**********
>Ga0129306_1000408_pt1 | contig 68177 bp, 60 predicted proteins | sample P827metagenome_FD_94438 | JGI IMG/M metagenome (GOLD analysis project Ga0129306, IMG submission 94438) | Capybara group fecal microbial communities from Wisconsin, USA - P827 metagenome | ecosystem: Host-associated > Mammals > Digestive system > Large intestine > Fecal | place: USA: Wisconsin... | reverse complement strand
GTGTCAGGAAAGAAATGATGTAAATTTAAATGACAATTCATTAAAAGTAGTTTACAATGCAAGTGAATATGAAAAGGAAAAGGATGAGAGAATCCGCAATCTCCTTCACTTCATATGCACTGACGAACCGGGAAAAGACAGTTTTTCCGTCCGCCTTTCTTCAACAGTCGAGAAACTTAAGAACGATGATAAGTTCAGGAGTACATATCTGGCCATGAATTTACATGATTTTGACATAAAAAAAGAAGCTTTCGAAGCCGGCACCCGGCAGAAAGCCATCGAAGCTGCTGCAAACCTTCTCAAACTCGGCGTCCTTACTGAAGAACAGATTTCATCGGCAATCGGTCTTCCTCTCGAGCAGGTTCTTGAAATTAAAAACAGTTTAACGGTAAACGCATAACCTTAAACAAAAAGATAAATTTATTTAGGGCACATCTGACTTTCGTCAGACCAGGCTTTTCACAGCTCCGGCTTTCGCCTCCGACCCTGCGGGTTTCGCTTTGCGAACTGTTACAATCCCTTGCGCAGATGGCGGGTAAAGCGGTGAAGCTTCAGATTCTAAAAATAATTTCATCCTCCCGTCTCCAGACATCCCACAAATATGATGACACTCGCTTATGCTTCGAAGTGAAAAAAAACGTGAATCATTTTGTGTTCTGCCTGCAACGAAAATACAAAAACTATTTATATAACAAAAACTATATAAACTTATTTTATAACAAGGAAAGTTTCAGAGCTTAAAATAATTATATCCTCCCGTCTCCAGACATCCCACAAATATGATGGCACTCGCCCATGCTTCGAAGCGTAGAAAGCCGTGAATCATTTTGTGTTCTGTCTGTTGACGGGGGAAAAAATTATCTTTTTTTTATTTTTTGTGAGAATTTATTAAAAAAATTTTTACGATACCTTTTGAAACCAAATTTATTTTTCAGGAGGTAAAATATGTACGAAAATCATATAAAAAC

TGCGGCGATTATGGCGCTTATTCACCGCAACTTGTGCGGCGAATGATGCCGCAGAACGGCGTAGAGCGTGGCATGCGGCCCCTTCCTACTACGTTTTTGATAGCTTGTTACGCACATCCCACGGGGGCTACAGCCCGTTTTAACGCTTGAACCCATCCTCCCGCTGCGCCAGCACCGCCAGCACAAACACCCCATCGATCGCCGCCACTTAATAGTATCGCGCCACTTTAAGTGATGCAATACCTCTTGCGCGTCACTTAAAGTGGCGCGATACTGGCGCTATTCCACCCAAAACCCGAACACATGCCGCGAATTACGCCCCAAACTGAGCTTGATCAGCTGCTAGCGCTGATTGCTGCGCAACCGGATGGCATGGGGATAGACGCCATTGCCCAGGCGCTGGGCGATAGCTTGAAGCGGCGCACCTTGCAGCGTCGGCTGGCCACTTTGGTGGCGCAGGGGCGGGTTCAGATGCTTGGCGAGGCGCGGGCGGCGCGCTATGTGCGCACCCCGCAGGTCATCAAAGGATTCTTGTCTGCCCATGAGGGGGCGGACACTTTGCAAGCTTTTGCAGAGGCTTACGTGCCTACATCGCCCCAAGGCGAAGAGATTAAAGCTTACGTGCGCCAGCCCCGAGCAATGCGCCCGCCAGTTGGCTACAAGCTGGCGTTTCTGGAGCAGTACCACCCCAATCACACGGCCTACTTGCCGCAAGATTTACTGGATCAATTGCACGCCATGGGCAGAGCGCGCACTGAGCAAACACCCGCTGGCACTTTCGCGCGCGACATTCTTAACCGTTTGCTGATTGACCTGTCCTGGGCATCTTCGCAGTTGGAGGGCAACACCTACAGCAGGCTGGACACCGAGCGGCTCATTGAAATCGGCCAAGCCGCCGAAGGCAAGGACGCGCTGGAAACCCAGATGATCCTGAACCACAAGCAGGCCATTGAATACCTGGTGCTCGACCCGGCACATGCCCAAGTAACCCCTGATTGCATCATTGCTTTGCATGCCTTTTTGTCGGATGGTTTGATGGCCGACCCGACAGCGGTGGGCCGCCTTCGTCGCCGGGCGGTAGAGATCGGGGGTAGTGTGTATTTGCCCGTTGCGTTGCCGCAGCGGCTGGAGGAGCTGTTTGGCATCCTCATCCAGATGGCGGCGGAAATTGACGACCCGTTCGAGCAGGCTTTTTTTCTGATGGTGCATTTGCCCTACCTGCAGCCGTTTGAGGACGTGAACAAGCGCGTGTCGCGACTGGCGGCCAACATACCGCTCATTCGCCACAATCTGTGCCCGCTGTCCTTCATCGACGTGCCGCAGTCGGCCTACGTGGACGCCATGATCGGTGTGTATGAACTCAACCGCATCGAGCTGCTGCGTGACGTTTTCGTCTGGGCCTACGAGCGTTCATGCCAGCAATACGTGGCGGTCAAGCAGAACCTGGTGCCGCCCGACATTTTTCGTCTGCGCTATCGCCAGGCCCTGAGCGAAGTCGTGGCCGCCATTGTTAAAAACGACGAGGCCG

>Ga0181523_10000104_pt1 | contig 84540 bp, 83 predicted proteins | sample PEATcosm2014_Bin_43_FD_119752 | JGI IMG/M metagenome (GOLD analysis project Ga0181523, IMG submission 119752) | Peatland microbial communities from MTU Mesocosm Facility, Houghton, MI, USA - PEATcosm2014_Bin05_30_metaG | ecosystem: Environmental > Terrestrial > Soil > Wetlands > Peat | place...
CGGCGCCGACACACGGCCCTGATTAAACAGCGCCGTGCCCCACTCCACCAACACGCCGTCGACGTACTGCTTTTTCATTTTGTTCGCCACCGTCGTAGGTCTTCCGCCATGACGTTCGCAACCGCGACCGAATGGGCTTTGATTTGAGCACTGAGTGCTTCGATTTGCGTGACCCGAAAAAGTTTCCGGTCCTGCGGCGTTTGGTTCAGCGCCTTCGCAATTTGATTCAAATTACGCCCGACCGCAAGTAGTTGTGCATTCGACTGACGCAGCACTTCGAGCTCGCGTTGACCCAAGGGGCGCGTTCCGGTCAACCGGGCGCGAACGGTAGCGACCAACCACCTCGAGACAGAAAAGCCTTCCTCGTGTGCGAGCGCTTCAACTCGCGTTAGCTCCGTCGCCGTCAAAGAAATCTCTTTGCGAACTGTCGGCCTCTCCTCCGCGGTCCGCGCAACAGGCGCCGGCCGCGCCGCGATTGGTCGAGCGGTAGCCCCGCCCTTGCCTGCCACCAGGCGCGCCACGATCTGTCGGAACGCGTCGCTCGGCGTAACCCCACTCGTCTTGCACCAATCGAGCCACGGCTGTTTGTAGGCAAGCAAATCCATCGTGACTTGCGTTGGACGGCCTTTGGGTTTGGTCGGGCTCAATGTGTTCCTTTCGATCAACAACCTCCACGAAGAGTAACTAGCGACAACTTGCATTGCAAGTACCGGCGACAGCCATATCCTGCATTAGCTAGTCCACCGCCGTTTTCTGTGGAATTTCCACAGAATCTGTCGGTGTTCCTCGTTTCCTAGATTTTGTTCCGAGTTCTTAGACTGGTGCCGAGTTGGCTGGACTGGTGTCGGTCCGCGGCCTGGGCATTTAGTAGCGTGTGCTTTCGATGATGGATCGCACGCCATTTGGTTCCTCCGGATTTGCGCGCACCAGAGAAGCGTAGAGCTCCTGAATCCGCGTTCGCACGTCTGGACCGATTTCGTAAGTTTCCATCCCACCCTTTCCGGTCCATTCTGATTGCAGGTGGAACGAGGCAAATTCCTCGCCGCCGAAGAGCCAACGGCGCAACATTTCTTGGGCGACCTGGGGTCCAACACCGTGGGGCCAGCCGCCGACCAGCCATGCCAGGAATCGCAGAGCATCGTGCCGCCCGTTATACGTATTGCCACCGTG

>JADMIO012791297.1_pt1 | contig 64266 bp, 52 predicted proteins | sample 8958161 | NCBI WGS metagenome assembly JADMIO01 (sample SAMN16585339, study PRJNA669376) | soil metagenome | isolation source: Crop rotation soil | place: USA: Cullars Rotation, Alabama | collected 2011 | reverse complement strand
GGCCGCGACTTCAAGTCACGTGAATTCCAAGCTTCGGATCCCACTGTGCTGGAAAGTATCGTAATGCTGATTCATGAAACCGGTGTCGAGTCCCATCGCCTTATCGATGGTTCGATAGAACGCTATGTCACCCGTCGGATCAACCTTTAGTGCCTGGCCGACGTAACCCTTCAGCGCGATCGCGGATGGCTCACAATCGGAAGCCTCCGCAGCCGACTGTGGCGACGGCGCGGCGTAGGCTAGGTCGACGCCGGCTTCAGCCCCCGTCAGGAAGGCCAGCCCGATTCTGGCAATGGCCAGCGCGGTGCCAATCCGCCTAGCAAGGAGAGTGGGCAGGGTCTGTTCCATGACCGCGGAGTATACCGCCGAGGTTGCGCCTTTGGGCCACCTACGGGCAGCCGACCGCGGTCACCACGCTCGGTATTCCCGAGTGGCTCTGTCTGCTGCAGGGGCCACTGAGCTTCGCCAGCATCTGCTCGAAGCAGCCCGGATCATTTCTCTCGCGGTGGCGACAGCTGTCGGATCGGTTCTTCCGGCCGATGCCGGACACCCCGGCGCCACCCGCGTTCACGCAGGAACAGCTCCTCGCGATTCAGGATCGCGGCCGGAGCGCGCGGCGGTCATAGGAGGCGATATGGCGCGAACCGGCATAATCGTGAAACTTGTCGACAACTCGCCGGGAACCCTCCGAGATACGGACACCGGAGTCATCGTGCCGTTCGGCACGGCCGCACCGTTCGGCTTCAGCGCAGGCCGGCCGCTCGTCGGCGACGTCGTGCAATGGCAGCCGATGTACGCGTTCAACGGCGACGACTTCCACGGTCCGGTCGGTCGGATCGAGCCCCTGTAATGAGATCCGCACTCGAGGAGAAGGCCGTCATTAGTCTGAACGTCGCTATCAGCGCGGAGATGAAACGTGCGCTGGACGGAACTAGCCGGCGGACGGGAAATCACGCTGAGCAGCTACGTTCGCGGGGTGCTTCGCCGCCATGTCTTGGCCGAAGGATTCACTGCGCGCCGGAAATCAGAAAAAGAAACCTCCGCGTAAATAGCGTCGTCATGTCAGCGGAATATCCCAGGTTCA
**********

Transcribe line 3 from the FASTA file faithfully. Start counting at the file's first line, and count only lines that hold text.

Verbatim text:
TGCGGCGATTATGGCGCTTATTCACCGCAACTTGTGCGGCGAATGATGCCGCAGAACGGCGTAGAGCGTGGCATGCGGCCCCTTCCTACTACGTTTTTGATAGCTTGTTACGCACATCCCACGGGGGCTACAGCCCGTTTTAACGCTTGAACCCATCCTCCCGCTGCGCCAGCACCGCCAGCACAAACACCCCATCGATCGCCGCCACTTAATAGTATCGCGCCACTTTAAGTGATGCAATACCTCTTGCGCGTCACTTAAAGTGGCGCGATACTGGCGCTATTCCACCCAAAACCCGAACACATGCCGCGAATTACGCCCCAAACTGAGCTTGATCAGCTGCTAGCGCTGATTGCTGCGCAACCGGATGGCATGGGGATAGACGCCATTGCCCAGGCGCTGGGCGATAGCTTGAAGCGGCGCACCTTGCAGCGTCGGCTGGCCACTTTGGTGGCGCAGGGGCGGGTTCAGATGCTTGGCGAGGCGCGGGCGGCGCGCTATGTGCGCACCCCGCAGGTCATCAAAGGATTCTTGTCTGCCCATGAGGGGGCGGACACTTTGCAAGCTTTTGCAGAGGCTTACGTGCCTACATCGCCCCAAGGCGAAGAGATTAAAGCTTACGTGCGCCAGCCCCGAGCAATGCGCCCGCCAGTTGGCTACAAGCTGGCGTTTCTGGAGCAGTACCACCCCAATCACACGGCCTACTTGCCGCAAGATTTACTGGATCAATTGCACGCCATGGGCAGAGCGCGCACTGAGCAAACACCCGCTGGCACTTTCGCGCGCGACATTCTTAACCGTTTGCTGATTGACCTGTCCTGGGCATCTTCGCAGTTGGAGGGCAACACCTACAGCAGGCTGGACACCGAGCGGCTCATTGAAATCGGCCAAGCCGCCGAAGGCAAGGACGCGCTGGAAACCCAGATGATCCTGAACCACAAGCAGGCCATTGAATACCTGGTGCTCGACCCGGCACATGCCCAAGTAACCCCTGATTGCATCATTGCTTTGCATGCCTTTTTGTCGGATGGTTTGATGGCCGACCCGACAGCGGTGGGCCGCCTTCGTCGCCGGGCGGTAGAGATCGGGGGTAGTGTGTATTTGCCCGTTGCGTTGCCGCAGCGGCTGGAGGAGCTGTTTGGCATCCTCATCCAGATGGCGGCGGAAATTGACGACCCGTTCGAGCAGGCTTTTTTTCTGATGGTGCATTTGCCCTACCTGCAGCCGTTTGAGGACGTGAACAAGCGCGTGTCGCGACTGGCGGCCAACATACCGCTCATTCGCCACAATCTGTGCCCGCTGTCCTTCATCGACGTGCCGCAGTCGGCCTACGTGGACGCCATGATCGGTGTGTATGAACTCAACCGCATCGAGCTGCTGCGTGACGTTTTCGTCTGGGCCTACGAGCGTTCATGCCAGCAATACGTGGCGGTCAAGCAGAACCTGGTGCCGCCCGACATTTTTCGTCTGCGCTATCGCCAGGCCCTGAGCGAAGTCGTGGCCGCCATTGTTAAAAACGACGAGGCCG